CLEARWATER — At the world’s first breastaurant last Saturday, kids played with Hooters Frisbees next to frat bros arguing about college football. One patron shuffled to the bathroom wearing a “Hooters Dubai” T-shirt. Others browsed merchandise, from hot sauce to Hooters bibs.
If you peel your eyes from two dozen flat-screens or the waitresses in tangerine hot pants, you can’t miss the memorabilia lining the walls. Framed pictures of Hooters Girls stretch over to the museum by the front door. Love it or hate it, this restaurant at 2800 Gulf-to-Bay Blvd. is where it all began.
Now Hooters is synonymous with hot wings, beer and the babes who serve both. But four decades ago, the six men behind the restaurant didn’t expect the concept to last. They incorporated on April 1, 1983, knowing they might be pulling an April Fools’ Day joke on themselves.
On the 40th anniversary of the “delightfully tacky, yet unrefined” chain’s opening on Oct. 4, 1983, let’s take a look back.
Clearwater inspires a new kind of restaurant
HMC Hospitality Group (formerly Hooters Management Corp.), still runs over 20 Hooters in Tampa Bay and the Chicago metro area, including its original Hooters in Clearwater. Hooters of America LLC operates over 420 Hooters in 42 states and 29 countries.
Before that, there were the Hooters Six: Liquor salesperson Gil DiGiannantonio, painting contractor Lynn “L.D.” Stewart and partner Ken Wimmer, retired service station owner “Uncle Billy” Ranieri, brick mason Dennis Johnson and real estate exec Ed Droste.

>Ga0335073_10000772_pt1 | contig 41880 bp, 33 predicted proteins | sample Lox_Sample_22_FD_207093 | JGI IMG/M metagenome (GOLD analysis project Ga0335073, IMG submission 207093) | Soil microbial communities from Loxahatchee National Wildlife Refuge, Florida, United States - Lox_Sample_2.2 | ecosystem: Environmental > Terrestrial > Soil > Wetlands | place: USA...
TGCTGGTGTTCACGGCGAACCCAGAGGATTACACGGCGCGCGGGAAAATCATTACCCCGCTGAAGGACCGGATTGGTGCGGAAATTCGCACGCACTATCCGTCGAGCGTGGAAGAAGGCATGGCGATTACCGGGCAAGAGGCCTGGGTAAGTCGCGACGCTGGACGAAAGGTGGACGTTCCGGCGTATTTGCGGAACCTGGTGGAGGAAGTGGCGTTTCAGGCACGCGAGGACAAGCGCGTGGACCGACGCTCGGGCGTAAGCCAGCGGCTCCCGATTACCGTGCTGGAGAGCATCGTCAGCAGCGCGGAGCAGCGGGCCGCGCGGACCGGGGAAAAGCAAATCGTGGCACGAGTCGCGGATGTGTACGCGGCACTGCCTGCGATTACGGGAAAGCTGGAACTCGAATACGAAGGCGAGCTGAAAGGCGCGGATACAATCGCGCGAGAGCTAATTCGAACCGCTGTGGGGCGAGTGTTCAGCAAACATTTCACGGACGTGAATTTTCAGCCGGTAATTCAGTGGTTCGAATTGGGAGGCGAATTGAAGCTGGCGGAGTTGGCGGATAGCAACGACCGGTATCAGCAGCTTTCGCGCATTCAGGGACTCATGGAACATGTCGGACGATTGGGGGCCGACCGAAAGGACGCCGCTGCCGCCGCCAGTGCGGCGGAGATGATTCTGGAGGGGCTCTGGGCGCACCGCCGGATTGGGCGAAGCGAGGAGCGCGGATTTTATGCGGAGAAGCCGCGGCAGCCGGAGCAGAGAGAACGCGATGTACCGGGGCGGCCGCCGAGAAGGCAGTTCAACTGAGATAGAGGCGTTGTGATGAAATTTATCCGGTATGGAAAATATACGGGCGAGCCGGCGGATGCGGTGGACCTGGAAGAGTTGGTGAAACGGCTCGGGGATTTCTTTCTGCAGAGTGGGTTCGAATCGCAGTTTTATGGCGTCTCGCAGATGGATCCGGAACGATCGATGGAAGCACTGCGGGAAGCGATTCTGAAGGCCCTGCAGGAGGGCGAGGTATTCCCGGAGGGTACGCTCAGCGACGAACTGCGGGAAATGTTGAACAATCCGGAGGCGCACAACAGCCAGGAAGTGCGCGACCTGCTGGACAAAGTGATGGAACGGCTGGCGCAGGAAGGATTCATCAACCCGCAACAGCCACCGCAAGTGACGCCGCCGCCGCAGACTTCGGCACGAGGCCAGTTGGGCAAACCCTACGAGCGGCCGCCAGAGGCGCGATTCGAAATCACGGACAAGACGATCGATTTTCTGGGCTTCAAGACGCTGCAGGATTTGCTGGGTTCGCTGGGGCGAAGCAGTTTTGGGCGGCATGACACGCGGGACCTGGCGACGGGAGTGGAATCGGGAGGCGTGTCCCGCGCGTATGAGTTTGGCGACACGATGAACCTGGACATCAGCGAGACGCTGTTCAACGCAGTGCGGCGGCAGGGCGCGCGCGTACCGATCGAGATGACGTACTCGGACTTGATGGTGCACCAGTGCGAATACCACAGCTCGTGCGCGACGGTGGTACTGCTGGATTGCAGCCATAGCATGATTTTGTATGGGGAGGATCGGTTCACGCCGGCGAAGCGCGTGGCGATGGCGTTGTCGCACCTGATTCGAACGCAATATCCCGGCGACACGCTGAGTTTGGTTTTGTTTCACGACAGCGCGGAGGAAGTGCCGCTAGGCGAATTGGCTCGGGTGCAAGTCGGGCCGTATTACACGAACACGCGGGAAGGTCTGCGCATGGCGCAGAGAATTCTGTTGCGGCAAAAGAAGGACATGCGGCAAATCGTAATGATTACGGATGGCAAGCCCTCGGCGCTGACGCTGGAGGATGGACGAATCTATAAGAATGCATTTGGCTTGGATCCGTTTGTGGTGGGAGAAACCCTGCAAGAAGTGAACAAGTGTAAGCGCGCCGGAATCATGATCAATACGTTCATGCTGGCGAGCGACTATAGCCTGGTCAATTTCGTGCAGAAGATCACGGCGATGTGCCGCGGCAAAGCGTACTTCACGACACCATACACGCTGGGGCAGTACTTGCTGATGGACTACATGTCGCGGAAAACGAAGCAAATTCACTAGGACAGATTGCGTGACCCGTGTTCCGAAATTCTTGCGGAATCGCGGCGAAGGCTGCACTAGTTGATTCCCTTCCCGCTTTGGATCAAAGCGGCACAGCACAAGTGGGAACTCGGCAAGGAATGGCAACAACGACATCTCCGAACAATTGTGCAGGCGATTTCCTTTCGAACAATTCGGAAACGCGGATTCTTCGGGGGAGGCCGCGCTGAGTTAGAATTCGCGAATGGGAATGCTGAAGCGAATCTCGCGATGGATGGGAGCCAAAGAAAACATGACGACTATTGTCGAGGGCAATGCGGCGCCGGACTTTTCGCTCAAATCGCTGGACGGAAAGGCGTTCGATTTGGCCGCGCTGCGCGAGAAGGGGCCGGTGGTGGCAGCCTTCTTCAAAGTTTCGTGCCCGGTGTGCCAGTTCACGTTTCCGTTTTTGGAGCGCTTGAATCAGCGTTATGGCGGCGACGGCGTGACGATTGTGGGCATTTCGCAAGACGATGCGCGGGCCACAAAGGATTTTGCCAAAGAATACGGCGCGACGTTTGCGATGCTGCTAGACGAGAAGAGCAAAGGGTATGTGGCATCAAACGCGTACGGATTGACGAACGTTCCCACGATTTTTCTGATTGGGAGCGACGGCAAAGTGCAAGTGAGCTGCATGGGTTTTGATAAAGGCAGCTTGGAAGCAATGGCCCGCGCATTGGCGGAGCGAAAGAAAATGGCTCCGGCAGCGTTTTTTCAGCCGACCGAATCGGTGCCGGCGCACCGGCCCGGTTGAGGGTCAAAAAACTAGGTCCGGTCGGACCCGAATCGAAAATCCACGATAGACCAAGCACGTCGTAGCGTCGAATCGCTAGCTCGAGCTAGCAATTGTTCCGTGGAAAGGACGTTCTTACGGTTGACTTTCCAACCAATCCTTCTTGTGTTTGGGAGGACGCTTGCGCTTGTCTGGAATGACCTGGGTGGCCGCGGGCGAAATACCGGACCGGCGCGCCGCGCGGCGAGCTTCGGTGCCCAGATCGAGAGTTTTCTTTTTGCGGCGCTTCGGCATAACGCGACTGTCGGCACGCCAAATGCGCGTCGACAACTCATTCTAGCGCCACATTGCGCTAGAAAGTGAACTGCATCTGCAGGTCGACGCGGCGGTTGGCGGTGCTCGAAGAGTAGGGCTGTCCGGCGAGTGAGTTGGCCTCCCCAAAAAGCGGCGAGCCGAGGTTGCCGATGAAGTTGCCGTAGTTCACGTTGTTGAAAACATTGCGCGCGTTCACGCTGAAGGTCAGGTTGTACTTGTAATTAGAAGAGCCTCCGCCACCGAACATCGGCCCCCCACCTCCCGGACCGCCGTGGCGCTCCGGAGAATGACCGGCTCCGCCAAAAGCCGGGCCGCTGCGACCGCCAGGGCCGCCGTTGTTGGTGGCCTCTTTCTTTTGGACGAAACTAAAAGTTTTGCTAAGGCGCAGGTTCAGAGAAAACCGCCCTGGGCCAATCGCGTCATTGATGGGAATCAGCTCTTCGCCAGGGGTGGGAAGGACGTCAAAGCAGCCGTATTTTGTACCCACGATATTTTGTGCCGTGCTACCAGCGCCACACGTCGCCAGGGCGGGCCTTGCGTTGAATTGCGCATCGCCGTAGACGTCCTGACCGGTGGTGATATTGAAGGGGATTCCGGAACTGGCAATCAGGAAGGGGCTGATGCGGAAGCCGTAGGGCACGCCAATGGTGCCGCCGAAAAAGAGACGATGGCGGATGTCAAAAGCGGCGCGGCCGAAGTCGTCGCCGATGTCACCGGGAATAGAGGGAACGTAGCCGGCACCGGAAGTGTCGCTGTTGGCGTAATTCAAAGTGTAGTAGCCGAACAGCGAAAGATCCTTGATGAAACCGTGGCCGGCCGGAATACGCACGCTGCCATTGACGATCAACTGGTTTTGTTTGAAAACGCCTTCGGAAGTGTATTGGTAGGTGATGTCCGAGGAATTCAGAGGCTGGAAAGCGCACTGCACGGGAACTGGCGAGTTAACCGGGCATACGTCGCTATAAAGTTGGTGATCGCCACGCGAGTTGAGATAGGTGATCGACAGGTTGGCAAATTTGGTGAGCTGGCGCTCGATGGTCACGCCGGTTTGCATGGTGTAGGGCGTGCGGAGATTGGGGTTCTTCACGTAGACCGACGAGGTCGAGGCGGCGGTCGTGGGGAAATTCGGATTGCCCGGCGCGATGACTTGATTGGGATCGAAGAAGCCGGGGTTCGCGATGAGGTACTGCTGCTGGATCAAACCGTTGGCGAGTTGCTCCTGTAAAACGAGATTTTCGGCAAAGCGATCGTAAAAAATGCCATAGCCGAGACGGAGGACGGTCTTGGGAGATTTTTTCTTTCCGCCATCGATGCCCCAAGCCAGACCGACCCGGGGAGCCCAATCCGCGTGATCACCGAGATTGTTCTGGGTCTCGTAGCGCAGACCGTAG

There was not much of a restaurant background among them.
“I’d been a head waiter at a Tri Delta sorority house for four years,” Droste said. “So I had experience with a lot of young, wild college girls.”
Their goal was to open “a place we couldn’t get kicked out of,” Droste said.
The mostly Midwestern founders longed for the neighborhood bars they missed back home. They wanted a menu of their favorite meals, from a St. Petersburg restaurant’s steak sandwich to Buffalo chicken wings and Myrtle Beach oyster roasts. Plus, the flirty, beach town vibe they loved about Clearwater. The name came from a popular Steve Martin comedy sketch. To match the innuendo, Stewart’s wife, Juanita, sketched out an owl logo.
They found a building roughly 15 minutes from Clearwater Beach. Never mind that a string of other businesses, ranging from a pizza joint to a biker bar, had already flopped in that same spot.
“We took a picket fence out in front and put out tombstones with the names of all the other businesses that failed,” Droste said. “And then when an imitator opened up on 19, we put their name out front, too.”
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Droste put on a rented chicken costume and ran around in traffic to attract customers. (A replica of the outfit now stands in the Hooters museum.) When a boat sank near the causeway, he swam to it and painted, “HOOTERS” on the side.
But his most famous idea — the one you know even if you’ve never stepped foot inside — was what catapulted the restaurant to stardom.
The first Hooters Girl
Over 300,000 Hooters Girls, past and present, have donned skimpy tank tops and nylons in the last four decades. It started with Plant City native Lynne Austin.
The summer before Hooters opened, Droste discovered Austin at a Jose Cuervo bikini contest on Clearwater Beach.
Then 22, Austin had a degree from Hillsborough Community College and a job working at a telephone company in Tampa. At the suggestion of her mom, she’d recently started competing in — and winning — local bikini contests.
“(Droste) convinced me that (Hooters) was going to be world famous,” Austin said. “You know, I was going to be world famous. We were going to make a lot of money.”